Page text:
Then there is the function. In January temperatures can plunge to -40 celsius/fahrenheit  in Ulaanbaatar, temperatures you don’t want to have issues with your engine starting. With its battery function, the Prius always starts, which can’t be said of a diesel motor. I have witnessed friends building small fires under their Land Cruisers to heat up the engine bloc in the winter months so the car can start, a sight one would not find with a Prius owner.  The Prius is reliable.

There is the price point. Toyota isn’t making premium on the market here as the majority of the Prius on the road are used, which makes them affordable, $2-6k or so. Mongolia also charges no excise or air pollution tax on hybrids. Its hardiness in the cold months also means you don’t need a garage to store it, which saves, and in a cash economy that is helpful for flow. The efficiency of the motor helps one’s wallet as well, with a 58 mile per gallon ratio in the city, it is damn hard to beat even though it might not be the zippiest car around. 60% of the imported used cars in 2019 were Prii (the plural of Prius?), there are over a million of them in Ulaanbaatar.

The conquering of the Mongol Empire, at its most vast, from the Danube to the Pacific Ocean, can be credited, at least in part, to the horse; to the Mongolian horse is a particular. Today this breed is mostly unchanged from the time of Chengis Khaan. It is a short horse, small but sturdy, known for stamina and hardiness in extreme conditions, it is reliable. They are prized for needing little fuel of food and water and are usually set to roam for the year, meaning no stables. They are affordable and efficient. Their ability to search beneath the snow and find their own food enabled the Mongol army to mount successful winter campaigns against Russia. Their long-distance endurance allowed warriors to outlast enemy cavalry during battle. The only weakness of the Mongol horse was that it was slower than the other breeds.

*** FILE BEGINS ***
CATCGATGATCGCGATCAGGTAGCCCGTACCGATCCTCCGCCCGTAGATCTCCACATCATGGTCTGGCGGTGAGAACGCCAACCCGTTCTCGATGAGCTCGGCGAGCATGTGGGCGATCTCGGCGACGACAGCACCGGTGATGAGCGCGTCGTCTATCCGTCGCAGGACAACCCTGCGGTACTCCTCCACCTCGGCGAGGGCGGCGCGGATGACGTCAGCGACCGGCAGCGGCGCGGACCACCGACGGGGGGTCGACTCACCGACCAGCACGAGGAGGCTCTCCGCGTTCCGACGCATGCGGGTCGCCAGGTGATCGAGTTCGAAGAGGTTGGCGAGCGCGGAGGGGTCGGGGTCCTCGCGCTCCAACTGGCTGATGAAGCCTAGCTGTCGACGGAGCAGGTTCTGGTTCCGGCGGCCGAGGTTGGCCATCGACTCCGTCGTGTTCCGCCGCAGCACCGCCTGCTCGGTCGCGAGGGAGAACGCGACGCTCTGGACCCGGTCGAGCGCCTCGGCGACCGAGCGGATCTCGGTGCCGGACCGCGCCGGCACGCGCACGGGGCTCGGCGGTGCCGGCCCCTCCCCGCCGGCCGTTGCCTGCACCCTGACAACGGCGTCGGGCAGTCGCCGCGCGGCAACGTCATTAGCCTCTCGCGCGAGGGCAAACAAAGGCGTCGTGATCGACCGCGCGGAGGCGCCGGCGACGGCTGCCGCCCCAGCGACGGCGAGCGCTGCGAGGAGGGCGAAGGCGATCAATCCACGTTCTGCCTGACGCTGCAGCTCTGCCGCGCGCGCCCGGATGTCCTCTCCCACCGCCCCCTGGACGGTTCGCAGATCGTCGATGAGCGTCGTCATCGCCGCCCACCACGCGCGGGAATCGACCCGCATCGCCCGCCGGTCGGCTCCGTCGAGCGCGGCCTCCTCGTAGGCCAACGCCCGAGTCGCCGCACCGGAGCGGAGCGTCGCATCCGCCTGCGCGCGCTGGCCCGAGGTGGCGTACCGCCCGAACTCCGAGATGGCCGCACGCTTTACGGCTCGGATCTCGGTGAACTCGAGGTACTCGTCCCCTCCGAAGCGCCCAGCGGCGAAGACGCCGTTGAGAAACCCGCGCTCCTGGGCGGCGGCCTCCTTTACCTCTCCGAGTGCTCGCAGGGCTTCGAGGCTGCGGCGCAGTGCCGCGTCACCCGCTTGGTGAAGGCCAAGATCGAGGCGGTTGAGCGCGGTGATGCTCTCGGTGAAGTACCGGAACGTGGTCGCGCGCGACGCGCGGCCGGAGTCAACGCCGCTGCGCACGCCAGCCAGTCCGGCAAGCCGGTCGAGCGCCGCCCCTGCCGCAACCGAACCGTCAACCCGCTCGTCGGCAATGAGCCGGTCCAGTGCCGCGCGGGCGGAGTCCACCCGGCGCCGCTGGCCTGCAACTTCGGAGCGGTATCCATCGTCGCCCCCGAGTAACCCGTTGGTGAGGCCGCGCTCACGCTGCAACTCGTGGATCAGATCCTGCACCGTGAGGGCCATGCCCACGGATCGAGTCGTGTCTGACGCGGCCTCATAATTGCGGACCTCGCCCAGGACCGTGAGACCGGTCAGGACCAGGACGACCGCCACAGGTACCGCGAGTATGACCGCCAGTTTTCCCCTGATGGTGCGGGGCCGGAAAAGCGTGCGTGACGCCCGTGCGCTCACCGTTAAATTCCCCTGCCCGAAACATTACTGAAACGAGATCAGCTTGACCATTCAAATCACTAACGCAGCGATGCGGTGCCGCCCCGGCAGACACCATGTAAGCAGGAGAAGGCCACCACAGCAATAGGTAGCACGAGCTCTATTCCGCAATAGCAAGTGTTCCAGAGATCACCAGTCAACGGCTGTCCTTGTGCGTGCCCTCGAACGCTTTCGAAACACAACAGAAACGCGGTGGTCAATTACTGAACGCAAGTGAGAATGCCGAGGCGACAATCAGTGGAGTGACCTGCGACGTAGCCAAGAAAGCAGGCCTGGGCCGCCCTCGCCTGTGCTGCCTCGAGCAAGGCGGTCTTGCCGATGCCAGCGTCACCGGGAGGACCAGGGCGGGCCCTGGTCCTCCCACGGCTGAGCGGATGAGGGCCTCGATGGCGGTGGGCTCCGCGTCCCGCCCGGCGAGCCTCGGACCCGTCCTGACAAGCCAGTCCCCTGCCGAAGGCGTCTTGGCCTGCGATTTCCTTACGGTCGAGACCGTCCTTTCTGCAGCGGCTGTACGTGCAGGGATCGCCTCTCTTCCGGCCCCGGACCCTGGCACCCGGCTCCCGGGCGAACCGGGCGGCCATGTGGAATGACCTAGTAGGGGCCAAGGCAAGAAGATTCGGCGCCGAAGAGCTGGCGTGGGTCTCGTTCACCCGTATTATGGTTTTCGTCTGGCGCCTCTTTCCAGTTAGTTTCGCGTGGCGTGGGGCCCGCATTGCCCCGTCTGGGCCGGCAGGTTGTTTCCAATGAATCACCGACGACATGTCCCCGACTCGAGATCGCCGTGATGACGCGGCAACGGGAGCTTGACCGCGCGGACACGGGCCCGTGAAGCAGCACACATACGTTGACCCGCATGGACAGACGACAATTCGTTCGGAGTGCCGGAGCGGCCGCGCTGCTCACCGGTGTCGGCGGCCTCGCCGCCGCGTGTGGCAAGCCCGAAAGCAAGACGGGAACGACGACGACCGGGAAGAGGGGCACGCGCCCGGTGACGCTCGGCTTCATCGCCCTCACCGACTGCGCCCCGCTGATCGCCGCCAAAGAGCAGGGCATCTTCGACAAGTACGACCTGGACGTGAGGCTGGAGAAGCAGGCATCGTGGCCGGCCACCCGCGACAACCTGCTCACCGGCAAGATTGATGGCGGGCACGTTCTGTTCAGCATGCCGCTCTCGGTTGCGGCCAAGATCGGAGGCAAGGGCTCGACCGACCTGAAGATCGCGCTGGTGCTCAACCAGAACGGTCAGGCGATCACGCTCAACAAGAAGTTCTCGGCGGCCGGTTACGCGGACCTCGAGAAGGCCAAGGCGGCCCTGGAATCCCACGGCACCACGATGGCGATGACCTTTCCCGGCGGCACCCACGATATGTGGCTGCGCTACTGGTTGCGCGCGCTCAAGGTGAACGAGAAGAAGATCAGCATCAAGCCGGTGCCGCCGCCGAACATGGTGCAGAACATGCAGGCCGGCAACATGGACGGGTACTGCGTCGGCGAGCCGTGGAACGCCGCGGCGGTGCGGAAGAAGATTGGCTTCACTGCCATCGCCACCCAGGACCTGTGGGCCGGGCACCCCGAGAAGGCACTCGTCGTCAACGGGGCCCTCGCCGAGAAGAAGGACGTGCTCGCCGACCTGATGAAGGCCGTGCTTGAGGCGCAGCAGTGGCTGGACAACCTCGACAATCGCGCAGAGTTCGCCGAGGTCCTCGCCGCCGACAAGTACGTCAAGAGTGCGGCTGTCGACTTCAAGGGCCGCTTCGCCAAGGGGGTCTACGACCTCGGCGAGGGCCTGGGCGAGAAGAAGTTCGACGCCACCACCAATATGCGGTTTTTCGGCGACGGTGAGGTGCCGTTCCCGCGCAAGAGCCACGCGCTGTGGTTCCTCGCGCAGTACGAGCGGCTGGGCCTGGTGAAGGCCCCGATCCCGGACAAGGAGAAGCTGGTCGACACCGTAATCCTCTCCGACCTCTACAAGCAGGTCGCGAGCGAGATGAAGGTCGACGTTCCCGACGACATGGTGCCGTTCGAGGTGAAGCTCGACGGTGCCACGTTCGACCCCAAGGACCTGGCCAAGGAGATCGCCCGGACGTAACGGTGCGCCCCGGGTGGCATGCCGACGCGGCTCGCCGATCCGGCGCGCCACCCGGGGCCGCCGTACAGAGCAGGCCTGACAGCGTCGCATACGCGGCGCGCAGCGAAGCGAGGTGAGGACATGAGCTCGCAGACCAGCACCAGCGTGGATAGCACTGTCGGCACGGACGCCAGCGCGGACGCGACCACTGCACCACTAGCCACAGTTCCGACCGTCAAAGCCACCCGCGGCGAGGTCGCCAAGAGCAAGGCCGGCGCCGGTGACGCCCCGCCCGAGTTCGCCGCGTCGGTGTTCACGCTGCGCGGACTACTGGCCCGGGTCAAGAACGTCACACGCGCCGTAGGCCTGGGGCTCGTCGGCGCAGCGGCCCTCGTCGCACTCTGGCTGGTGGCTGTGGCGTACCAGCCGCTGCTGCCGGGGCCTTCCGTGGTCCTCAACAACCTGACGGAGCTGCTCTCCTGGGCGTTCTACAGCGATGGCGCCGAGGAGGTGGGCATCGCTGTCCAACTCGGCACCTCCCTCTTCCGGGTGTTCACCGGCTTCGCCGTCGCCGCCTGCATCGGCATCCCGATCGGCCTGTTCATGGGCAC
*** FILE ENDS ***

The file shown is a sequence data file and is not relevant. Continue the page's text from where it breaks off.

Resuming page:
There are about 4 million horses in Mongolia currently, outnumbering the humans who clock-in at 3.4 million.  There are 1 million Prius in Mongolia, and that number is growing.


"There are fashions and trends in Ulaanbaatar. There are niche scenes here that could be described as dark leather and heavy metal, there are silks and cashmere, navy suits, Harley Davidson motorcycles, Russian UAZ-452 vans and short, tough horses."